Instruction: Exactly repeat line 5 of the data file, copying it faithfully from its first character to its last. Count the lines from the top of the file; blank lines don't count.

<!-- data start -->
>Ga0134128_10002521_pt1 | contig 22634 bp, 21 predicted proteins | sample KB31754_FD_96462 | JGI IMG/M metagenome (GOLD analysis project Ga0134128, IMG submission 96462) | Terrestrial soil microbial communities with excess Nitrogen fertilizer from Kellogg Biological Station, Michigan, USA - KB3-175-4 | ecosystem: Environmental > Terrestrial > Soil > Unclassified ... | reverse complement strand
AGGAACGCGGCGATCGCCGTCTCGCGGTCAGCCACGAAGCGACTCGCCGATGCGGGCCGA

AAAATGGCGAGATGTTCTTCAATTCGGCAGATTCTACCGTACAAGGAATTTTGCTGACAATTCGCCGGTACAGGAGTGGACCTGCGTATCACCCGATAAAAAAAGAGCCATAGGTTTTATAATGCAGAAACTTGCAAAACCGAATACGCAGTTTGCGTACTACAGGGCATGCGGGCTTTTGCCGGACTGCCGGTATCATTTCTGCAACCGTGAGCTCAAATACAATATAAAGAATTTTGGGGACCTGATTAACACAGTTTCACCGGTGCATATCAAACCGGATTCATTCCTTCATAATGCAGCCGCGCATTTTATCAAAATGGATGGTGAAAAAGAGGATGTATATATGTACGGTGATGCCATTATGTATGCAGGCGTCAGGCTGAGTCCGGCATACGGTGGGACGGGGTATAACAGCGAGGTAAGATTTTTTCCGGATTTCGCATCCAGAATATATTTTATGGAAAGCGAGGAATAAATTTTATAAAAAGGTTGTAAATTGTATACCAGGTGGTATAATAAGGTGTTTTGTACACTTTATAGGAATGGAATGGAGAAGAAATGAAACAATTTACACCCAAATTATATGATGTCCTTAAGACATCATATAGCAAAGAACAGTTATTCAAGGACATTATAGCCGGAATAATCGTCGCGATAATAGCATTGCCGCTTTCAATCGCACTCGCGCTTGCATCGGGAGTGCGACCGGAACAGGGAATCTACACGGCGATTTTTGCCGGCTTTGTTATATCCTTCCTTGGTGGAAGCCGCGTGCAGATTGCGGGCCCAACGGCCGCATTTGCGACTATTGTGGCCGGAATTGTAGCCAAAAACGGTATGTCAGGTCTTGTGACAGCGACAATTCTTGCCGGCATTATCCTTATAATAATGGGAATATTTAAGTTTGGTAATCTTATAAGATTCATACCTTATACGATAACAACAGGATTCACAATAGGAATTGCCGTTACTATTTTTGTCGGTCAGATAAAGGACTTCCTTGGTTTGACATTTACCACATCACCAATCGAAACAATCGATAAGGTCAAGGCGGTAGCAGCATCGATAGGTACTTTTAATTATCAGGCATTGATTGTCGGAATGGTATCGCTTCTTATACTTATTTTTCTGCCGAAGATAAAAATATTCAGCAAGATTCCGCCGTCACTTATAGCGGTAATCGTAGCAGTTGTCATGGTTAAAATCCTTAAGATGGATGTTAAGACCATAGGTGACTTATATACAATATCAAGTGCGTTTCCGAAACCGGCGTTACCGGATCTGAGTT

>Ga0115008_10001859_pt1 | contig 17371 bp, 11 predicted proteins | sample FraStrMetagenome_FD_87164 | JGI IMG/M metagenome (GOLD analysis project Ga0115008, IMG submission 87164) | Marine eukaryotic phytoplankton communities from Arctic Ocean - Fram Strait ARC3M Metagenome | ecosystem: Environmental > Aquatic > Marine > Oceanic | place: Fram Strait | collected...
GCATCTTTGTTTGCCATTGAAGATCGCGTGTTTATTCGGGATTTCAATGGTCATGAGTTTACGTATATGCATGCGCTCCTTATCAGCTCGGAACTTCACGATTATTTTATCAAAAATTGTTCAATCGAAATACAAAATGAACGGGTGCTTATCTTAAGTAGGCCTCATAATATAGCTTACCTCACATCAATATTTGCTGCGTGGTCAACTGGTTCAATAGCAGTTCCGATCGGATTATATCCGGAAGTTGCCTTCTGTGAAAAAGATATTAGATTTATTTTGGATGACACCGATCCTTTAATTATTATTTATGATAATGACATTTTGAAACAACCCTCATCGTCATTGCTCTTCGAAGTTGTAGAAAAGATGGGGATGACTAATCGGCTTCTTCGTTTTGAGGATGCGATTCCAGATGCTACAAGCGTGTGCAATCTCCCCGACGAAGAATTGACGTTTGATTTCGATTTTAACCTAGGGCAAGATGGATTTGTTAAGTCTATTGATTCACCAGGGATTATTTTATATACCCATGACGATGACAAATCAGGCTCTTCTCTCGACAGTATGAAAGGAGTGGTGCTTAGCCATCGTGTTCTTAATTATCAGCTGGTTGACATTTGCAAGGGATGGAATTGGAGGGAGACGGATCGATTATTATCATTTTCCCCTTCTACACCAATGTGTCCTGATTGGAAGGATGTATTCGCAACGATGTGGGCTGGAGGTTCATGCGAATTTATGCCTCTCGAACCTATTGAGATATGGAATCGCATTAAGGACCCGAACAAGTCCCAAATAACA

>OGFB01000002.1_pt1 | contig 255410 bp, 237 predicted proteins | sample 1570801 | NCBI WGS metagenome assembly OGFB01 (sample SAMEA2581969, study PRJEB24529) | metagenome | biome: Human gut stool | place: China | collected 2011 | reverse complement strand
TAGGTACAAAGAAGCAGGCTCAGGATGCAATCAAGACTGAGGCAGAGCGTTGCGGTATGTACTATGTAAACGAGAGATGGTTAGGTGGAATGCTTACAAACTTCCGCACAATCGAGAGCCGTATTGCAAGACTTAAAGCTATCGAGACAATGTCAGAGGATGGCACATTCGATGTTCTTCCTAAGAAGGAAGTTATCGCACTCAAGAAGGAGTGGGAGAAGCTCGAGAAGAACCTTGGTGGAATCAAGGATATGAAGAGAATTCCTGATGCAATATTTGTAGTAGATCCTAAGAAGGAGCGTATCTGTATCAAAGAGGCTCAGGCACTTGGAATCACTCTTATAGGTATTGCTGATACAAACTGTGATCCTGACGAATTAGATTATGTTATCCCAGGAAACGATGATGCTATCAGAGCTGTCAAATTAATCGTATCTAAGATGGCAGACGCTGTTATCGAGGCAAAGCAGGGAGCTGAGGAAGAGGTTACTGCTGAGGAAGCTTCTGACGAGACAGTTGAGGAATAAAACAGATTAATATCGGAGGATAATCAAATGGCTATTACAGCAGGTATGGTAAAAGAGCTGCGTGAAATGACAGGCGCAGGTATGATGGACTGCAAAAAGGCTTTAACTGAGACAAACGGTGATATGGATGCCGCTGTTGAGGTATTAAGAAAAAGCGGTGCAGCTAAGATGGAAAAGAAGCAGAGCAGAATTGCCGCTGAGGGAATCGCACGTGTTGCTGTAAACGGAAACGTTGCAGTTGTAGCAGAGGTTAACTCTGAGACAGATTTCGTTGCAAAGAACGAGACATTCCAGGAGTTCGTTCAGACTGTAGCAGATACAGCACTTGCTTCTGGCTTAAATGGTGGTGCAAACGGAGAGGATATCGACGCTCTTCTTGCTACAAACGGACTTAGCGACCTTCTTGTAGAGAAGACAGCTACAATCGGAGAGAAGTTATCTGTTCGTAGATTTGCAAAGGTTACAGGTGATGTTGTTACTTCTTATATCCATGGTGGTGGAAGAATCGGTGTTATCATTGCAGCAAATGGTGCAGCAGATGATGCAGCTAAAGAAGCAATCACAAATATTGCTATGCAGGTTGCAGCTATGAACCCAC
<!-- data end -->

GCATCTTTGTTTGCCATTGAAGATCGCGTGTTTATTCGGGATTTCAATGGTCATGAGTTTACGTATATGCATGCGCTCCTTATCAGCTCGGAACTTCACGATTATTTTATCAAAAATTGTTCAATCGAAATACAAAATGAACGGGTGCTTATCTTAAGTAGGCCTCATAATATAGCTTACCTCACATCAATATTTGCTGCGTGGTCAACTGGTTCAATAGCAGTTCCGATCGGATTATATCCGGAAGTTGCCTTCTGTGAAAAAGATATTAGATTTATTTTGGATGACACCGATCCTTTAATTATTATTTATGATAATGACATTTTGAAACAACCCTCATCGTCATTGCTCTTCGAAGTTGTAGAAAAGATGGGGATGACTAATCGGCTTCTTCGTTTTGAGGATGCGATTCCAGATGCTACAAGCGTGTGCAATCTCCCCGACGAAGAATTGACGTTTGATTTCGATTTTAACCTAGGGCAAGATGGATTTGTTAAGTCTATTGATTCACCAGGGATTATTTTATATACCCATGACGATGACAAATCAGGCTCTTCTCTCGACAGTATGAAAGGAGTGGTGCTTAGCCATCGTGTTCTTAATTATCAGCTGGTTGACATTTGCAAGGGATGGAATTGGAGGGAGACGGATCGATTATTATCATTTTCCCCTTCTACACCAATGTGTCCTGATTGGAAGGATGTATTCGCAACGATGTGGGCTGGAGGTTCATGCGAATTTATGCCTCTCGAACCTATTGAGATATGGAATCGCATTAAGGACCCGAACAAGTCCCAAATAACA